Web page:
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read diligently, reformed authors to find means against the new heresy, by which they may happily come to discover more truth than they looked for, and at last find (which is most true), that since the Apostles left the world, no book but the Bible nor any definitions are infallible. Pray pardon this impertinent rude scribble of Sir, your exceedingly obliged and thankful servant, Thomas BARLow
John Evelyn to Mr. Sprat, “ Chaplain to the Duke of Buckingham, afterwards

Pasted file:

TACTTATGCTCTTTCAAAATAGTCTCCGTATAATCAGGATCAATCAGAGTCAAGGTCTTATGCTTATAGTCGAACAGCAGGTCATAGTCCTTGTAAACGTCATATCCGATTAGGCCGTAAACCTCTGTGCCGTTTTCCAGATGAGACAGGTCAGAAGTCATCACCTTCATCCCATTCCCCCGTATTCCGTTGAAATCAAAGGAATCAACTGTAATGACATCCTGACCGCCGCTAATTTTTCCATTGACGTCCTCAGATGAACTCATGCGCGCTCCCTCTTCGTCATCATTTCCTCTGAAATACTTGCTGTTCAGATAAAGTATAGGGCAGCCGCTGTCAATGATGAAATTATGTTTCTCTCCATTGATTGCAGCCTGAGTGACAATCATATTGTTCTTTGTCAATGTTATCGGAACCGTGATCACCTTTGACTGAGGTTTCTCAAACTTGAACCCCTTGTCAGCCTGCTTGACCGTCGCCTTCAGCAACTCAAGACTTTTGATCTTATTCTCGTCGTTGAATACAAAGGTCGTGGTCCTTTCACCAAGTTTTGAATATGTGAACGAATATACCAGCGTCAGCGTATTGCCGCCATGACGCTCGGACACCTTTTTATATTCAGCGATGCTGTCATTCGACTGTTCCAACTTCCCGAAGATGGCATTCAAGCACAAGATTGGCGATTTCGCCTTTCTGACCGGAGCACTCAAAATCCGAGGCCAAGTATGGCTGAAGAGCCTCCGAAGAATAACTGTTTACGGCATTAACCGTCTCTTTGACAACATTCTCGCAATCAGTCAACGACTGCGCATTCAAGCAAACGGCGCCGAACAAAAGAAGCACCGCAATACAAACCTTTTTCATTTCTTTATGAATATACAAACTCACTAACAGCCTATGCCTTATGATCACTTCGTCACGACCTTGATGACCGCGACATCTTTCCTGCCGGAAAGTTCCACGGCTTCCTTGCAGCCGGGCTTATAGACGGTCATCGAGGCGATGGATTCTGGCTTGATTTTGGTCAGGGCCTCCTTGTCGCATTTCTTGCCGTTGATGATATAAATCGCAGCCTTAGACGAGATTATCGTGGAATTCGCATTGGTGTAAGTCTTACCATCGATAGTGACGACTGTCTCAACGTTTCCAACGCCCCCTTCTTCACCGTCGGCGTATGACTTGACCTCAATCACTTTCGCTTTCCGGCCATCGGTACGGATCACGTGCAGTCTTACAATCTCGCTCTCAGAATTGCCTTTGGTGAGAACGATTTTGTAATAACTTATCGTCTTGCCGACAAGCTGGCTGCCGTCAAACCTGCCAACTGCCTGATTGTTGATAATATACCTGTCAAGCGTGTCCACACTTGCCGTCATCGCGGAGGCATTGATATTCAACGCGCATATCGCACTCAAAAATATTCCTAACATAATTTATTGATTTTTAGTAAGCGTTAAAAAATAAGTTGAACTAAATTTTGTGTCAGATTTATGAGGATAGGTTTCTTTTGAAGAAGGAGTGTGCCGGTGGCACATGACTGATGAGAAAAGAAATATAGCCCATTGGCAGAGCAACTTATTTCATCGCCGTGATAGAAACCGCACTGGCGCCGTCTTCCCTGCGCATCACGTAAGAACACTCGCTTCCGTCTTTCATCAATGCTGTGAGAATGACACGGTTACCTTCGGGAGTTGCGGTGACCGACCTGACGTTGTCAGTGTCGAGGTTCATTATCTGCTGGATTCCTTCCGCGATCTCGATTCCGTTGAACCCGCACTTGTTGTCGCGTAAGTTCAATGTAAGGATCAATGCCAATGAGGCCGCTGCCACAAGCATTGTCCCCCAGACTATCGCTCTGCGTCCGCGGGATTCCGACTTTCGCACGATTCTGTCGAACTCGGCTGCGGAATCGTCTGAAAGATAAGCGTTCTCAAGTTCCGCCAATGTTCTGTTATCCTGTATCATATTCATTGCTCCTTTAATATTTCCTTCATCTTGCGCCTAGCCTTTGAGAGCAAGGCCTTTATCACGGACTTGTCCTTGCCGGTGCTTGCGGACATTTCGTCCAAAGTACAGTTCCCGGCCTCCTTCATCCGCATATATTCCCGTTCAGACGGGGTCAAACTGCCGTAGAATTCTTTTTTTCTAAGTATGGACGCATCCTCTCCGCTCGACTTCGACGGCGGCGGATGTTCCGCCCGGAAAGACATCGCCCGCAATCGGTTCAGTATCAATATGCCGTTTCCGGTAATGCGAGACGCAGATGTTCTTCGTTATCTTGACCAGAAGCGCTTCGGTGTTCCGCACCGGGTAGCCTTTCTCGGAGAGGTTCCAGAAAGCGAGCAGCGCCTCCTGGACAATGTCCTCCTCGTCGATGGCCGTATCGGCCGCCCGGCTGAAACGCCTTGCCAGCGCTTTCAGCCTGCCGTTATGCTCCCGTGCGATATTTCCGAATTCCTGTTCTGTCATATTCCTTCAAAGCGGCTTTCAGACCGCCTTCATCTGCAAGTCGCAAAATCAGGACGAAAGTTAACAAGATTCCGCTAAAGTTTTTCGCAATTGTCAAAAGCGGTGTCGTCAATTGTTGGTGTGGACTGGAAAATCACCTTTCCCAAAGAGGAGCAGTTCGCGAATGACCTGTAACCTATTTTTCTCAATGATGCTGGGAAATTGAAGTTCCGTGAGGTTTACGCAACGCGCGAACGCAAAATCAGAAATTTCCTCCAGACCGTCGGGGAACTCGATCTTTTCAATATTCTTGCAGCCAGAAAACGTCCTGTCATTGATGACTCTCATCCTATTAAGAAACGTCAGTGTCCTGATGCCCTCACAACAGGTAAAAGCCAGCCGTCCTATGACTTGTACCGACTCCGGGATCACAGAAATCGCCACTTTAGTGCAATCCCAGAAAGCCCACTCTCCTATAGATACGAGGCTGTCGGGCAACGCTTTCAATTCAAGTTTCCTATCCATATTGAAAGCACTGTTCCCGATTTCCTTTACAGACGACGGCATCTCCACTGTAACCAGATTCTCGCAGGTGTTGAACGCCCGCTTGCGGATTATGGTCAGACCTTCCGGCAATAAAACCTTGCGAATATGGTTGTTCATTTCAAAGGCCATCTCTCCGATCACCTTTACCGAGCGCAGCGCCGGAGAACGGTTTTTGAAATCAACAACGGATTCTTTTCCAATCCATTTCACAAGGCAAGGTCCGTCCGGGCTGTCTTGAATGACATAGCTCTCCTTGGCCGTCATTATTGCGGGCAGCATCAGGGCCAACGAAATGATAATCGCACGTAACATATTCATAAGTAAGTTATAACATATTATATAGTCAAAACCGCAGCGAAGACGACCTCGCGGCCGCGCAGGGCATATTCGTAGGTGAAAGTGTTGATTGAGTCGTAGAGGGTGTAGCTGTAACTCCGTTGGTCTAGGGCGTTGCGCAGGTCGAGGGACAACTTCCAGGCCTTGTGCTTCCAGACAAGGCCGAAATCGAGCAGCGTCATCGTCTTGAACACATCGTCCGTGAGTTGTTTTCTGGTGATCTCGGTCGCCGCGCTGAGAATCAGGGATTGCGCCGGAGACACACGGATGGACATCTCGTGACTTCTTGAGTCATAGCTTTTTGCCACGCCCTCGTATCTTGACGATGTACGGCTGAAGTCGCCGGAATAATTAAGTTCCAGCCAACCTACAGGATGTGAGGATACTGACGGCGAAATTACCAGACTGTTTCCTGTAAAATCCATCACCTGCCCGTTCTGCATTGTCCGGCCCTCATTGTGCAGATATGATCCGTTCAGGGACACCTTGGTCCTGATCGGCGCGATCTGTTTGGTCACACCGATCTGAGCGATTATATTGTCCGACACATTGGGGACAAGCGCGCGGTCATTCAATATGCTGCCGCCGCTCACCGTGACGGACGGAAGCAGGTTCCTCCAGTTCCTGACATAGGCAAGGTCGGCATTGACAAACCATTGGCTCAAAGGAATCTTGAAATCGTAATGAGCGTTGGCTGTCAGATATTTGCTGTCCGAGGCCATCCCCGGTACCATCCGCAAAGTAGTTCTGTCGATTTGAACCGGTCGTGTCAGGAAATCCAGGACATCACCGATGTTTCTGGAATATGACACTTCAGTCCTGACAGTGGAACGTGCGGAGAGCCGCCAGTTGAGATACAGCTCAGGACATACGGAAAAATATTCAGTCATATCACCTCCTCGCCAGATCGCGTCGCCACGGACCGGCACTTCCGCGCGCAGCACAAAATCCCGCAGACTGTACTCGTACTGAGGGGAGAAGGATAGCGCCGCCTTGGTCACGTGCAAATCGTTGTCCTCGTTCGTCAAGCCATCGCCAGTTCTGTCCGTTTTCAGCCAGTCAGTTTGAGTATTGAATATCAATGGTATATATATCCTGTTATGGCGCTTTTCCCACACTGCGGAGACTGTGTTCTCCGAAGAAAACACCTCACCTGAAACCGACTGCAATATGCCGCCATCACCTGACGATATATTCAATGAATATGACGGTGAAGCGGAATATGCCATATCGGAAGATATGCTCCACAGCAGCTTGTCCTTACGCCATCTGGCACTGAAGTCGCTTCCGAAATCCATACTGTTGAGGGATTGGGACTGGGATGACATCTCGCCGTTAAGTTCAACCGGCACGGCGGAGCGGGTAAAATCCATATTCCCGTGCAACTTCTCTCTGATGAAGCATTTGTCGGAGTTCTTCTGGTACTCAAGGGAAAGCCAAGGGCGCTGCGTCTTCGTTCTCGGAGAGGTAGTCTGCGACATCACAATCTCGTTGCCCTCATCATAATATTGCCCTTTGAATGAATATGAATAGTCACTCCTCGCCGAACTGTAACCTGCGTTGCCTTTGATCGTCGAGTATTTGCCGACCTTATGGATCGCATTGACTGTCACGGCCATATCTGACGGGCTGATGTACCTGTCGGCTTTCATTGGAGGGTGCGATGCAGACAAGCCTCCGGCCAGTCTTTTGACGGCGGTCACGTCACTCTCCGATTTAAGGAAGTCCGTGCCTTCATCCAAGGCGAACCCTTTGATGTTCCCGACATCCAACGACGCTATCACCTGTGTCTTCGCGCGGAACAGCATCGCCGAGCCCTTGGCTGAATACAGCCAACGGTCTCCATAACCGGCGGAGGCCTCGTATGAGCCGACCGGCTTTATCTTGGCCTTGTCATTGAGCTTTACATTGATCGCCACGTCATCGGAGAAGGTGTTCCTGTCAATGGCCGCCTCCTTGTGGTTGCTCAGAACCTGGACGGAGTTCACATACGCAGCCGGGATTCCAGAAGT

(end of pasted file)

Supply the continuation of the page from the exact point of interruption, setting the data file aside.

Upon receipt of the Doctor's letter, and the hint of your design, which I received at Oxford in my return from Cornbury, I summoned such scattered notices as I had, and which I thought might possibly serve you in some particulars relating to the person and condition of Sorbiere. His birth was in Orange, where he was the son of a Protestant, a very indigent and poor man, but however making a shift to give him some education as to letters. He designed him for a minister, and procured him to be pedagogue to a cadet of Monst. le Compte de la Suze, in whose family he lived easily enough, till being at length discovered to be a rampant Socinian, he was discharged of employment, but in revenge whereof ('tis reported) he turned apostate, and renounced his religion, which had been hitherto Huguenot. I forgot to tell you that before this he obtained to be made a schoolmaster to one of the classes in that city; but that promotion was likewise quickly taken from him upon the former suspicion. He has passed through a thousand shapes to ingratiate himself in the world ; and after having been an Aristarchus, physician (or rather mountebank), philosopher, critic, and politician (to which last he thought himself worthily arrived by a version of some heterodox pieces of Mr. Hobbes), the late Cardinal Mazarin bestowed on him a pitiful canonicat at Avignon worth about 200 crowns per ann., which being of our money almost 50 pounds, is hardly the salary of an ordinary curate. But for this yet he underwent the basest drudgery of a sycophant in flattering the Cardinal upon all occasions the most sordidly to be imagined, as where I can show you him speaking of this fourb for one of the most learned persons of the age. He styles himself Historiograph du Roy, the mighty meed of the commonest Gazetteer, as that of Conseiller du Roy is of every trifiing pettifoger, which is in France a very despicable qualification. It is certain that by some servile intelligences he made shift to screw himself into the acquaintance of many persons of quality, at whose tables he fed, and where he entertained them with his impertinencies. A great favourite of our late republic he was, or rather of the villainy of Cromwell, whose expedition at sea against Holland he infinitely extols, with a prediction of his future glorious achievements, to be seen in an epistle of his to Mons. de Courcelles, 1652, and upon other occasions: not to omit his inciting of our Roman Catholics to improve their condition under his Majesty by some effort, which smells of a rebel spirit, even in this relation which he presumes to dedicate to the French King. Thus as to the person of that man and his communications : for the rest n which this audacious delator sufficiently exposes himself to your mercy, I forbear to add ; unless it be to put you in mind of what occurs to me in relation to your vindicating my Lord Chancellor, whom all the world knows he has most injuriously vilified ; and you have an ample field to proceed on, by comparing his birth and education with that of his Cardinal Patron, whom he so excessively magnifies, and even makes a demigod. My Lord Chancellor” is a branch of that ancient and honourable family of Norbery in Cheshire, as it is celebrated by Mr. Camden in his Britannia, and so famous for the long robe, that an uncle's son of his present Lordship came to be no less a man than Lord Chief Justice of England not long since, which dignity runs parallel with their Premier President de Paris, one of the most considerable charges of that kingdom. Nor has this person ascended to this deserved eminency without great and signal merits, having passed through so many superior offices; as Chancellor of the Exchequer, Privy Councillor, Ama This letter alludes to Mons. Sorbiere's Voyage to England, then just published ; and also to Observations on the same Voyage by Dr. Pratt. to Edward Hyde, Earl of Clarendon.